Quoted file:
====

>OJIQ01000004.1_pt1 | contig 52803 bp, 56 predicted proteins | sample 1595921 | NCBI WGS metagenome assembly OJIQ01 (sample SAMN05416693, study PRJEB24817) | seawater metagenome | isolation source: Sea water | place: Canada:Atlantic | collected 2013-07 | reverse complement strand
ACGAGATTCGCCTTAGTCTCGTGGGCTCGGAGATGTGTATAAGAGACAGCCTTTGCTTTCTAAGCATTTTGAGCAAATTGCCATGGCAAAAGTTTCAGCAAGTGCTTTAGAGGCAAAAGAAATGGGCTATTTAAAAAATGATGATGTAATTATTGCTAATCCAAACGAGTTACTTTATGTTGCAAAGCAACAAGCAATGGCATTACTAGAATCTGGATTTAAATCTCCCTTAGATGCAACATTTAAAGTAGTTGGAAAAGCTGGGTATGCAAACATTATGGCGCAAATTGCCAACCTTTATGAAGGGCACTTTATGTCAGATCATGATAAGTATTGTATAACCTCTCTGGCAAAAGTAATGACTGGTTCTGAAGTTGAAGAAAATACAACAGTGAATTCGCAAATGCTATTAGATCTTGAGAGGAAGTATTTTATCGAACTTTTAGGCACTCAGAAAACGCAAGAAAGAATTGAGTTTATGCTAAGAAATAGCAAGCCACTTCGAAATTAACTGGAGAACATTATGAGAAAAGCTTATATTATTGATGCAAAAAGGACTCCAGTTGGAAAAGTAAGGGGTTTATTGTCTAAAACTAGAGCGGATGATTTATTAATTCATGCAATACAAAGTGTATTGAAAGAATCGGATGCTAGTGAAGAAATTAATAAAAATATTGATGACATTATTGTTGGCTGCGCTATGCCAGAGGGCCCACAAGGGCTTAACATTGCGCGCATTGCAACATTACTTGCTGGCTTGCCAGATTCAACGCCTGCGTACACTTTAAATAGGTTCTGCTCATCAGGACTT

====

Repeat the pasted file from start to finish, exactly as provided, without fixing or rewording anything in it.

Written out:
>OJIQ01000004.1_pt1 | contig 52803 bp, 56 predicted proteins | sample 1595921 | NCBI WGS metagenome assembly OJIQ01 (sample SAMN05416693, study PRJEB24817) | seawater metagenome | isolation source: Sea water | place: Canada:Atlantic | collected 2013-07 | reverse complement strand
ACGAGATTCGCCTTAGTCTCGTGGGCTCGGAGATGTGTATAAGAGACAGCCTTTGCTTTCTAAGCATTTTGAGCAAATTGCCATGGCAAAAGTTTCAGCAAGTGCTTTAGAGGCAAAAGAAATGGGCTATTTAAAAAATGATGATGTAATTATTGCTAATCCAAACGAGTTACTTTATGTTGCAAAGCAACAAGCAATGGCATTACTAGAATCTGGATTTAAATCTCCCTTAGATGCAACATTTAAAGTAGTTGGAAAAGCTGGGTATGCAAACATTATGGCGCAAATTGCCAACCTTTATGAAGGGCACTTTATGTCAGATCATGATAAGTATTGTATAACCTCTCTGGCAAAAGTAATGACTGGTTCTGAAGTTGAAGAAAATACAACAGTGAATTCGCAAATGCTATTAGATCTTGAGAGGAAGTATTTTATCGAACTTTTAGGCACTCAGAAAACGCAAGAAAGAATTGAGTTTATGCTAAGAAATAGCAAGCCACTTCGAAATTAACTGGAGAACATTATGAGAAAAGCTTATATTATTGATGCAAAAAGGACTCCAGTTGGAAAAGTAAGGGGTTTATTGTCTAAAACTAGAGCGGATGATTTATTAATTCATGCAATACAAAGTGTATTGAAAGAATCGGATGCTAGTGAAGAAATTAATAAAAATATTGATGACATTATTGTTGGCTGCGCTATGCCAGAGGGCCCACAAGGGCTTAACATTGCGCGCATTGCAACATTACTTGCTGGCTTGCCAGATTCAACGCCTGCGTACACTTTAAATAGGTTCTGCTCATCAGGACTT